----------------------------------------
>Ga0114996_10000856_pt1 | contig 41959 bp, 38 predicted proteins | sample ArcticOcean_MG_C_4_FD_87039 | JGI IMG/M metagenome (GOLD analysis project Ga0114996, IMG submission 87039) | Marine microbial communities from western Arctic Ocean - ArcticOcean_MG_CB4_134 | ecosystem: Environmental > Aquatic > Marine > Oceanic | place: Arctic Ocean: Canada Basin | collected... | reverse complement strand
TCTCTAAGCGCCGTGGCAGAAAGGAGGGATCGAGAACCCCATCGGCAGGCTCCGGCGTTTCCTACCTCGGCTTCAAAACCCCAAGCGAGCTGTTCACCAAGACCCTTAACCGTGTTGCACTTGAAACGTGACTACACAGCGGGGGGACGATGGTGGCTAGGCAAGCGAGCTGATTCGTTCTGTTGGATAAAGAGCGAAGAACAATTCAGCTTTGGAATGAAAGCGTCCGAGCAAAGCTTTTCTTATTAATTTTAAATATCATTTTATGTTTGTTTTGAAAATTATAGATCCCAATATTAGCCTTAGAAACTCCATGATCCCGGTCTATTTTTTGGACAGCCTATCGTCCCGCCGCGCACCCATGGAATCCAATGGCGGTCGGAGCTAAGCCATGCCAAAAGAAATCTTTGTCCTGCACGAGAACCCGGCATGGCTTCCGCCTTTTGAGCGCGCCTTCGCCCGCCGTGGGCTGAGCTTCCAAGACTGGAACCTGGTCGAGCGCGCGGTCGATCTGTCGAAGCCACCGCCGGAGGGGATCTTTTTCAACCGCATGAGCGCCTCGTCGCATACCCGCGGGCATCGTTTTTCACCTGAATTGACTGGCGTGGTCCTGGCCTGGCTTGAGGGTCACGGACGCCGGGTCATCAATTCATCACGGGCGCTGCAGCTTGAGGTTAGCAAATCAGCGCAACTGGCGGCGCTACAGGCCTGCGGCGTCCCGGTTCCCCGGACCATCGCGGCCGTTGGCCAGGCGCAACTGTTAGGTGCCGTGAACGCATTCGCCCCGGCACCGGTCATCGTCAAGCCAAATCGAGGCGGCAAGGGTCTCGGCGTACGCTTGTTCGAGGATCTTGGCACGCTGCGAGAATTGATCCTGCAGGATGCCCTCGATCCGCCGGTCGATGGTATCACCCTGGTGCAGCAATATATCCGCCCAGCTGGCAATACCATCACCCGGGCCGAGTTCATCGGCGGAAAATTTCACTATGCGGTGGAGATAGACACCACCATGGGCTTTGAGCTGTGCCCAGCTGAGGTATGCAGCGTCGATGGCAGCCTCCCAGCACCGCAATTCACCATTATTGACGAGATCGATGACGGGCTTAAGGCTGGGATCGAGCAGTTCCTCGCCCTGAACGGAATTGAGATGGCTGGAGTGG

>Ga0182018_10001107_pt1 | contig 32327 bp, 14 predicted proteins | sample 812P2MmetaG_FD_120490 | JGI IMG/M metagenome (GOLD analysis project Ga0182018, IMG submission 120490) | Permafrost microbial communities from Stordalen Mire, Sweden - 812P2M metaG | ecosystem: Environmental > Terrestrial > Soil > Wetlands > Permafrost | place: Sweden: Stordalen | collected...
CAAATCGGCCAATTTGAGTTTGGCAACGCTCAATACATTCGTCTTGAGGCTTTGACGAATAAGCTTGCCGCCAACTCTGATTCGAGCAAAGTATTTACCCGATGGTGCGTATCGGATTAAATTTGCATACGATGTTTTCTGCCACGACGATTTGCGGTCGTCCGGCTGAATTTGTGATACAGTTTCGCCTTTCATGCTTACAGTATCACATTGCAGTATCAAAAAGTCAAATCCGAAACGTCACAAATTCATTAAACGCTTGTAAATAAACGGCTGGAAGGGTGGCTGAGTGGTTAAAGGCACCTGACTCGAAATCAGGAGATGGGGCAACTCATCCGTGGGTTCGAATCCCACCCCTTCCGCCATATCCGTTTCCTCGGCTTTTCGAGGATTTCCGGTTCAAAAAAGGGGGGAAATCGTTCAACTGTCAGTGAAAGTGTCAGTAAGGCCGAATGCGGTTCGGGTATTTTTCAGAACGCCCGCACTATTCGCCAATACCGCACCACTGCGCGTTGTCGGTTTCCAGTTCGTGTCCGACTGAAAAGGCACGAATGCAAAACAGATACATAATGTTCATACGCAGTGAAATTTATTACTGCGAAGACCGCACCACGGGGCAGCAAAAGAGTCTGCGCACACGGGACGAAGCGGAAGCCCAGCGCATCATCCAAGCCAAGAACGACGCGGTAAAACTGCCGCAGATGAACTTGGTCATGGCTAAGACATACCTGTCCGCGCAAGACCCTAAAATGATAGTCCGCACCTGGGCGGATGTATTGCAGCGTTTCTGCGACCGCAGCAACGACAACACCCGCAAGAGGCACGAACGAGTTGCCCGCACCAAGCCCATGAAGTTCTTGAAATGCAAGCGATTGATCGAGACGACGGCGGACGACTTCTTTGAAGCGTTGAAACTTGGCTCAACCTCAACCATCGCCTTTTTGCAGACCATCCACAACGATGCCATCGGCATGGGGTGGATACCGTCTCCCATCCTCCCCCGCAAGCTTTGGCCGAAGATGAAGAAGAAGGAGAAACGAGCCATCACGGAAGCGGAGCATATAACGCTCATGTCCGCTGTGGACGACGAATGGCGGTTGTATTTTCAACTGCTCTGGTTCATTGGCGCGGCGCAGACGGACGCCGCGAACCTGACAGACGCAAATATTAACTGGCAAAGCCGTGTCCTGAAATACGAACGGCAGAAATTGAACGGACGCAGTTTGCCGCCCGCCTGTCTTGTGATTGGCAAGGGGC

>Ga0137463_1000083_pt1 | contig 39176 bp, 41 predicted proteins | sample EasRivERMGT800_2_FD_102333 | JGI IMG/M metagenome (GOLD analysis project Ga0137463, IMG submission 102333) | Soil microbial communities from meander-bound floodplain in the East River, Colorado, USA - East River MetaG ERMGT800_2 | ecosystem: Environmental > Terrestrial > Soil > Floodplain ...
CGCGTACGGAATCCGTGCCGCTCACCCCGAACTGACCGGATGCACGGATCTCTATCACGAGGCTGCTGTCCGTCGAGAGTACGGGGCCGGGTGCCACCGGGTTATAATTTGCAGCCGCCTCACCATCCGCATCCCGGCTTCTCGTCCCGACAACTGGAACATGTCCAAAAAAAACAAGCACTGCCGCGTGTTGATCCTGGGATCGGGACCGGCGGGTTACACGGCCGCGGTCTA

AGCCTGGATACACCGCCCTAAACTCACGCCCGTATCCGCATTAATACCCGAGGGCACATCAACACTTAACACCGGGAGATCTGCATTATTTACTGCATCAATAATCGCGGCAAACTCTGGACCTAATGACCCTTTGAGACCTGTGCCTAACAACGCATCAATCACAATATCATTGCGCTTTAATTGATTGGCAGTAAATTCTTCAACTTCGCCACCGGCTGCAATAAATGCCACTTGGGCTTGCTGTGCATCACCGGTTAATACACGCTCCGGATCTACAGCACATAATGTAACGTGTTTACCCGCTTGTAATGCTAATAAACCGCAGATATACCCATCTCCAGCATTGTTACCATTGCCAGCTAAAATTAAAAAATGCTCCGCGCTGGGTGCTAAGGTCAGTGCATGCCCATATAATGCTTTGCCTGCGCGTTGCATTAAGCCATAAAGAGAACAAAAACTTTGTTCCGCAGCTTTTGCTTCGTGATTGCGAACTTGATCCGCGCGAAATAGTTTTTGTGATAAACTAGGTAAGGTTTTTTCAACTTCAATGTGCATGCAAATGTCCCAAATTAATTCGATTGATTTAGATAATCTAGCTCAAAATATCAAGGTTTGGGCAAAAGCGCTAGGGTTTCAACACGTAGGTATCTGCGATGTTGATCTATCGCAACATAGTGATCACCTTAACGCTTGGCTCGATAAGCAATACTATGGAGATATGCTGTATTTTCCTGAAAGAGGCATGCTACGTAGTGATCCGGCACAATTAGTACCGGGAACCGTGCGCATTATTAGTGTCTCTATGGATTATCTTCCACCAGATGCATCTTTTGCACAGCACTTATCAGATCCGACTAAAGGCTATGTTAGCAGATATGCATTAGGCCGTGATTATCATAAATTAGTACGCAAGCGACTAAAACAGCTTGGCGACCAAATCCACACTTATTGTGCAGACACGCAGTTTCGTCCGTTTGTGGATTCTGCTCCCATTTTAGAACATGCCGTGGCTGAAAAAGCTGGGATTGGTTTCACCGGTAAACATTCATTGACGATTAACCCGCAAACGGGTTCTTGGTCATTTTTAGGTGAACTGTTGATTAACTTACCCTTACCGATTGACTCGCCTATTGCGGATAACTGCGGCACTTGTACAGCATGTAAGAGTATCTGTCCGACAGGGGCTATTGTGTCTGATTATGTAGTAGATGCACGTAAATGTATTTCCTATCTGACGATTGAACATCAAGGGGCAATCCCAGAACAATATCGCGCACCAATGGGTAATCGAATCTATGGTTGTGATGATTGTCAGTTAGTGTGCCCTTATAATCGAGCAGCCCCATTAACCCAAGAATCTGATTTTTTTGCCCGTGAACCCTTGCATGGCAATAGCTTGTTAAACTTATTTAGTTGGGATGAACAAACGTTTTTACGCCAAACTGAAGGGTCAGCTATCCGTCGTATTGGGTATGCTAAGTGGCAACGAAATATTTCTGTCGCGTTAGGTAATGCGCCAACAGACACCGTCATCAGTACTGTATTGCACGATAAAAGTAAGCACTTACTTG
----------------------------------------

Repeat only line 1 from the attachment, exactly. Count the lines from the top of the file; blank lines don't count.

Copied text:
>Ga0114996_10000856_pt1 | contig 41959 bp, 38 predicted proteins | sample ArcticOcean_MG_C_4_FD_87039 | JGI IMG/M metagenome (GOLD analysis project Ga0114996, IMG submission 87039) | Marine microbial communities from western Arctic Ocean - ArcticOcean_MG_CB4_134 | ecosystem: Environmental > Aquatic > Marine > Oceanic | place: Arctic Ocean: Canada Basin | collected... | reverse complement strand